Such corporeal mortifications are acts of heroic virtue. Heroic virtue always emanates from interior reflection, from the mind of the saint alone. Heroic virtue cannot be imposed, if it is to be considered heroic, nor, if these acts are to remain virtuous, they cannot be performed in obedience to your superior. These carefully scrutinized acts were extraordinary, but most importantly, voluntary. And our intentions in engaging in such acts must be scrutinized by our confessors in order to insure that the idea to engage in it did not emanate from perversion, but from sanctity. A person engaging in such acts is required to seek "permission" from their spiritual directors. But is it "permission" that is sought when the idea and direction comes from your superior, from your boss? How can it be deemed "voluntary" when the idea and directions given en masse for all numeraries are given by the boss in charge. Whatís worse, the Opus Dei Spiritual Director or confessor who is supposed to be scrutinizing the motives and granting permission, also stands in obedience to the one handing out the whips! How can there be proper scrutiny of motives of the individual, when both spiritual director and numerary are motivated by obedience to the whipmaster, for the simple reason that the idea was conjured up in his mind, and not theirs. How then can these acts of imposed self-torture be sanctified and be made holy? And what are we to think of the person who imposed them? It is inconceivable that they have made such a man a saint.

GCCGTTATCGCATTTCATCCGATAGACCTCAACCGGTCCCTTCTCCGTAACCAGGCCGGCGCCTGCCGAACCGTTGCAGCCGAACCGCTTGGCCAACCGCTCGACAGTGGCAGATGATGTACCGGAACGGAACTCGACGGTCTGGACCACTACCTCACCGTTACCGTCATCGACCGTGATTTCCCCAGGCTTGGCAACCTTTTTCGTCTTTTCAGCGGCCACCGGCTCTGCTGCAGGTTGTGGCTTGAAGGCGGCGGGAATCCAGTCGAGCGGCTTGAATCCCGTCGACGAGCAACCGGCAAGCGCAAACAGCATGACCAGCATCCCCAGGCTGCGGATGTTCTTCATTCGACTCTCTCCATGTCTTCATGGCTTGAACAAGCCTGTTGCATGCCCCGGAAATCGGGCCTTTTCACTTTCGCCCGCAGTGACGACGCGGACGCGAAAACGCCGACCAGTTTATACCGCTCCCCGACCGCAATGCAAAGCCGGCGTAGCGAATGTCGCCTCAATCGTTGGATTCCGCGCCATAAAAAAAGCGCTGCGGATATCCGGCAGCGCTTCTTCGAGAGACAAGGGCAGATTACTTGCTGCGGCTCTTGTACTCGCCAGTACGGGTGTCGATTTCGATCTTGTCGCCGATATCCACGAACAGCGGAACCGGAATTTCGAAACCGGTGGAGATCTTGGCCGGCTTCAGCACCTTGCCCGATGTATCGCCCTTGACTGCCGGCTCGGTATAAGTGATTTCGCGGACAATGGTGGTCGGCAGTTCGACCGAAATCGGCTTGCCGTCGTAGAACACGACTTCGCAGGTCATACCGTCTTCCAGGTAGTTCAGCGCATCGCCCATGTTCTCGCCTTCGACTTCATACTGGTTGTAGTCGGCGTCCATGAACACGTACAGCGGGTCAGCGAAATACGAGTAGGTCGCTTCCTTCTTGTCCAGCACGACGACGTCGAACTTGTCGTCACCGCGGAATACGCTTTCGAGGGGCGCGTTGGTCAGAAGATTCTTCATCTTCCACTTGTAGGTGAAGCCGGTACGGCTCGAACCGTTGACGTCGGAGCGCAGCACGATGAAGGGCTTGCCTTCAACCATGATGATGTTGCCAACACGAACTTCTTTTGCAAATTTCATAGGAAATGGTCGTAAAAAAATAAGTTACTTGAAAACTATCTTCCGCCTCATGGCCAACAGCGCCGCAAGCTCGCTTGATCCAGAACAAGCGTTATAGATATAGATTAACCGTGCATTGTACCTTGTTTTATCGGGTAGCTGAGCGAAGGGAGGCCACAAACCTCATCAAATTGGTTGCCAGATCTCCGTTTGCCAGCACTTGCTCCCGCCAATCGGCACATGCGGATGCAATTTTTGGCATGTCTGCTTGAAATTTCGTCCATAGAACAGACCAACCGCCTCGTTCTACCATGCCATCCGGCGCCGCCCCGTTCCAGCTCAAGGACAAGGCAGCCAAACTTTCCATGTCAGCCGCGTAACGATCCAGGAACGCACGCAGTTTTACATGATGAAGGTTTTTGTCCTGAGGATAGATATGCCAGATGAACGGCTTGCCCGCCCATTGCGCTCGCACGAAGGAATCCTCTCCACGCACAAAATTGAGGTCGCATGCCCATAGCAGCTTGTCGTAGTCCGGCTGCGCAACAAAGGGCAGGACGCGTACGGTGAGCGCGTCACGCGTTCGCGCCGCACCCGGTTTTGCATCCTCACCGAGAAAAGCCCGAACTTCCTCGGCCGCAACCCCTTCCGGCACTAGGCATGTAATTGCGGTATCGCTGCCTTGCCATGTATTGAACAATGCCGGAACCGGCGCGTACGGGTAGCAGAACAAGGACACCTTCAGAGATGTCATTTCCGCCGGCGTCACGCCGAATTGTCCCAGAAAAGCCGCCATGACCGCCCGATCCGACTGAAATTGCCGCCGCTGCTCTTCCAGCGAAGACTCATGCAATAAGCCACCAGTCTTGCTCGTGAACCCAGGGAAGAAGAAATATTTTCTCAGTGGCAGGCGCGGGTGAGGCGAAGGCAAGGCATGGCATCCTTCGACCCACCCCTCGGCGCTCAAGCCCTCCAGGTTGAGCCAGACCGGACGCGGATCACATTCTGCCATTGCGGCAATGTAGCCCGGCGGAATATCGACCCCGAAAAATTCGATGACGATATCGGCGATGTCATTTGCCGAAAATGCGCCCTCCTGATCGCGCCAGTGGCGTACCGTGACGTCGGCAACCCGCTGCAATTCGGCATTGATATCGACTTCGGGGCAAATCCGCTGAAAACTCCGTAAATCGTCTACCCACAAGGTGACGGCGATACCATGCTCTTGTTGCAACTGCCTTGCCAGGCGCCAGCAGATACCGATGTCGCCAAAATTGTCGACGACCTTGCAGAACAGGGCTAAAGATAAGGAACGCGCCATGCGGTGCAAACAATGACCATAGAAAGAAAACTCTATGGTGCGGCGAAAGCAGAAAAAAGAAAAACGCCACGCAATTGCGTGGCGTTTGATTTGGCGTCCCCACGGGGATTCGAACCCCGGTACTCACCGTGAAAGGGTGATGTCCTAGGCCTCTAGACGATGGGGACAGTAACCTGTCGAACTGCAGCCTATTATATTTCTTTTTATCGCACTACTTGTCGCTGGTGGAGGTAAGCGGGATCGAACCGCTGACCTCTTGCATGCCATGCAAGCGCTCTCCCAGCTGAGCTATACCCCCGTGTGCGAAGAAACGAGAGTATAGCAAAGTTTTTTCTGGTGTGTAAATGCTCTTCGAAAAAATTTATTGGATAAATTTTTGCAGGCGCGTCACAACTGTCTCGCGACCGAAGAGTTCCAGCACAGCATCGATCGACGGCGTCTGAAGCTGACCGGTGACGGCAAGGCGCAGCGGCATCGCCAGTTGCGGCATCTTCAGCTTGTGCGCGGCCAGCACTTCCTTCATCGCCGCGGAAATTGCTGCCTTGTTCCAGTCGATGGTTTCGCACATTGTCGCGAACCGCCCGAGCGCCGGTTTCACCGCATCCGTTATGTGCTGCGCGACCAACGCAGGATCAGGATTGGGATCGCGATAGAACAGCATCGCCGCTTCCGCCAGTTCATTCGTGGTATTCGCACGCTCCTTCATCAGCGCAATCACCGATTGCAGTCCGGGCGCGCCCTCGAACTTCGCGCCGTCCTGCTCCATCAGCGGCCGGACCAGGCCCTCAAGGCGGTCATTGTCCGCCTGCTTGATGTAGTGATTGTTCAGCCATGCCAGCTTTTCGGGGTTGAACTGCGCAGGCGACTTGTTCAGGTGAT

One small thing askew, and charity turns on its heels. The watered-down muddle in Church teaching blurs all the fine distinctions that must be made if we are to stop ourselves from crossing that thin line between love and hate - and if we are to know who is a saint and who clearly is not.